It is unclear exactly how Plaintiff attempts to allege the lack of probable cause. He notes the facts that all conversations between Ms. Galvez and Plaintiff occurred in the bank, during normal business hours, and were of the "regular business type." (D.E. 64 at 9.) While these statements maybe could go towards undermining Ms. Galvez's credibility, they do not take away from the fact that she made specific and damning allegations in her duly filed complaint:

Defendant knowingly told Jessica Galvez that he heard that she had been a victim of a kidnapping and rape and then asked her if she had a boyfriend, has sent numerous correspondence [sic] to the Itasca Bank and Itasca Police Department stating that he is her fiancé . . . and has the right to protect her even if he has to use deadly force, and has been asked to leave the bank for causing disturbances while Jessica Galvez was working.
(D.E. 55, Exhibit J.) Furthermore, Plaintiff alleges generically that the warrant lacked probable cause because "Plaintiff's conduct did not provoke or threaten to provoke a breach of the peace." (D.E. 64 at 10.) Presumably this stems from Plaintiff's related assertion that "Ms. Galvez never alleged nor was Defendant Pearson aware that Plaintiff had ever made any physical threats against her." (Id. at 9.) Such a position, however, is clearly erroneous. In her complaint, Ms. Galvez alleged that "Trejo has done this in such an unreasonable manneras [sic] to alarm and disturb Jessica Galvez, and provoke a breach of the peace." (D.E. 55, Exhibit J.) Plaintiff has admitted that these allegations existed in Ms. Galvez's complaint. (D.E. 63 at 2.) No reasonable adult could read the sworn allegations in Ms. Galvez's complaint (even putting entirely aside the bizarre statements and menacing intimations in Trejo's letters to local businesses and law enforcement authorities that Trejo acknowledges writing) and not have an immediate sense that Trejo was an unstable and dangerous individual whose statements and actions constituted a threat to Ms. Galvez and the peace of the community generally.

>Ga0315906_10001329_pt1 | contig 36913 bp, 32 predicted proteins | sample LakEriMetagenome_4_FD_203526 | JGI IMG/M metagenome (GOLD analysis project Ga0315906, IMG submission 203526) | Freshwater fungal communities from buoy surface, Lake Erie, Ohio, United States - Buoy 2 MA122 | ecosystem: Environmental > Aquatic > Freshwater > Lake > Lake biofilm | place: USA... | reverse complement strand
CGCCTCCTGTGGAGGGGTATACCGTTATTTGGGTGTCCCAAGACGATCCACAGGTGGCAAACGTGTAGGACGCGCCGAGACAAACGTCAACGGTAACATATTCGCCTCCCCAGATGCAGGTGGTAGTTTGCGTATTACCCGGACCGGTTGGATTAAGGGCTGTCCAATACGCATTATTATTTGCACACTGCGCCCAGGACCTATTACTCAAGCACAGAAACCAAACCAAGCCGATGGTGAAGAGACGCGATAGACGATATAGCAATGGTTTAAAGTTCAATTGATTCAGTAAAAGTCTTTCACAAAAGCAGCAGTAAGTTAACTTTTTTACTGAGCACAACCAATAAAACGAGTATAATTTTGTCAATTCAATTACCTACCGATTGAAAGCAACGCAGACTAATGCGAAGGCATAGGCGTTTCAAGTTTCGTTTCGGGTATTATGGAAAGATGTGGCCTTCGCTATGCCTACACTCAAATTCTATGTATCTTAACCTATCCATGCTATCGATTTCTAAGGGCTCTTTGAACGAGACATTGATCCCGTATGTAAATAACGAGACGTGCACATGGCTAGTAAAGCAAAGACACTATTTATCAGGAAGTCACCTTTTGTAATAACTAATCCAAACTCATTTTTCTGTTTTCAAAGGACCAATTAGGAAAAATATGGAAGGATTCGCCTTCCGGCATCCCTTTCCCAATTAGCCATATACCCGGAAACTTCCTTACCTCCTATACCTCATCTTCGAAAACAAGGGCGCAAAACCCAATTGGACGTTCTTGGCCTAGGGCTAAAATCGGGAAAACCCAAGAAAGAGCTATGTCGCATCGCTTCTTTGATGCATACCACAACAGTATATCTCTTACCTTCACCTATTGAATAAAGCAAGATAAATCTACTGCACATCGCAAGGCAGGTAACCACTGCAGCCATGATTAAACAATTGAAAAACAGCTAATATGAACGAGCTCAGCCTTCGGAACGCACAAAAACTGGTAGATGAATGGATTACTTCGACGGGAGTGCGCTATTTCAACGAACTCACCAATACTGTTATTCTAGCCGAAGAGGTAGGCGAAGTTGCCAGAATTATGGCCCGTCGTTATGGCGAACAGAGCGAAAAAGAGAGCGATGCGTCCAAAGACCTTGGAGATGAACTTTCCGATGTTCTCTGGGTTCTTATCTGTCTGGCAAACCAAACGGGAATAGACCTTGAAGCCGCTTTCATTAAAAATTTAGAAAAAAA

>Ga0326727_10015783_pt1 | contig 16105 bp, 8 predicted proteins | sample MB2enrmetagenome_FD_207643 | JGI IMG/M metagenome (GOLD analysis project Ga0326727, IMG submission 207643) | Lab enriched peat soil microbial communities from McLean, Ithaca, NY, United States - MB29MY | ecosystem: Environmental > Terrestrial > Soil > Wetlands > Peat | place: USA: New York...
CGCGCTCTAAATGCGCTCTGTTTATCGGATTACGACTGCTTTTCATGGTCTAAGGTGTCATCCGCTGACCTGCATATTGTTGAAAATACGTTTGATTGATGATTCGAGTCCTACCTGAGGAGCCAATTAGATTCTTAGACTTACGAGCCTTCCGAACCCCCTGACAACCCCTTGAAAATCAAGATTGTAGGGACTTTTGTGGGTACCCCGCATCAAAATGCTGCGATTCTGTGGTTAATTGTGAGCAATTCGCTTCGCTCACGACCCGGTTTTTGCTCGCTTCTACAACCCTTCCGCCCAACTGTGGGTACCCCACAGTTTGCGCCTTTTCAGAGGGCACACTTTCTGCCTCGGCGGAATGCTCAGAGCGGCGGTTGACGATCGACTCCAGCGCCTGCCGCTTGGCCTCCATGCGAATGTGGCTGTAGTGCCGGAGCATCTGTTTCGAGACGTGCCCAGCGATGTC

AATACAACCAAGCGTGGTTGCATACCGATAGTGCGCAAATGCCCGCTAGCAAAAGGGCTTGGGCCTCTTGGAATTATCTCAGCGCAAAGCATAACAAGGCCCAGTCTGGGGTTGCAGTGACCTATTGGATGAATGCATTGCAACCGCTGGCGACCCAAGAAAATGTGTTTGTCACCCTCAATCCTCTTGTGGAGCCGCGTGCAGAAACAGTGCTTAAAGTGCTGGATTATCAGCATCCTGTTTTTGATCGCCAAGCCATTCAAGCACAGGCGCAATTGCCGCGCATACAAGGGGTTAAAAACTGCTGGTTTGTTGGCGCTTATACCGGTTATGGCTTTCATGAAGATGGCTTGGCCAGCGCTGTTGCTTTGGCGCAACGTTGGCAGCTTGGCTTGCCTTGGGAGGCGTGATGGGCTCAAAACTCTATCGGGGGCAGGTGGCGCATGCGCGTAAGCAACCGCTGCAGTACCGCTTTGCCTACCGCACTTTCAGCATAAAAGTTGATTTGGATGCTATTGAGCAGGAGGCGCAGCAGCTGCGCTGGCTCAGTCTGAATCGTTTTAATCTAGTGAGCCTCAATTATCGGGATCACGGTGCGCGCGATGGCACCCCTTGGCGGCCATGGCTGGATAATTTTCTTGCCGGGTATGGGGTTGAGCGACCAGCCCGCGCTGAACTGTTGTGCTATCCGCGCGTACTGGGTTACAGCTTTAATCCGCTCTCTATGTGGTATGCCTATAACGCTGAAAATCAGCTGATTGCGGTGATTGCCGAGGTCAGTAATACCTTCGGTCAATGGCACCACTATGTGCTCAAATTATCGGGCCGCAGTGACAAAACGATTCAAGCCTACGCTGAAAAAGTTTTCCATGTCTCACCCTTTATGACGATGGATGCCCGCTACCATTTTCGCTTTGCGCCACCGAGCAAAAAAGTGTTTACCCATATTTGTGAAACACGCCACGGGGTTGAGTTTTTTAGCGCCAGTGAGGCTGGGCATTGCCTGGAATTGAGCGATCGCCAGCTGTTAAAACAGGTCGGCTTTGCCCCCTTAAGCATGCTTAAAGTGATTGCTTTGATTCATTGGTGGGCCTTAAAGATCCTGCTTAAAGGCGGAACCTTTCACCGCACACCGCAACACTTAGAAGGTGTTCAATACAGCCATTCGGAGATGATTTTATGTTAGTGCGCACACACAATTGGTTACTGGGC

Trejo also perhaps suggests that Ms. Galvez might not be credible, or that the police officers may have overreacted to her allegations. The Court respectfully disagrees. As to credibility, Ms. Galvez would be considered a model witness for the prosecution — in comparison to, for example, numerous familiar witnesses such as rival gang members, paid informants, and cooperating defendants attempting to earn leniency in return for their testimony. Any attack on Ms. Galvez's credibility also rings hollow in light of the documentary evidence in the case that Trejo admits to writing at approximately the same time as Ms. Galvez's complaints — documentary evidence that corroborates her testimony in substantial part. In any event, Officer Pearson was not required to assess whether the complainant's testimony was beyond question or reproach; instead, he was required not to obtain the arrest warrant or to execute it if it was clearly without foundation. Trejo does not come close to passing that hurdle.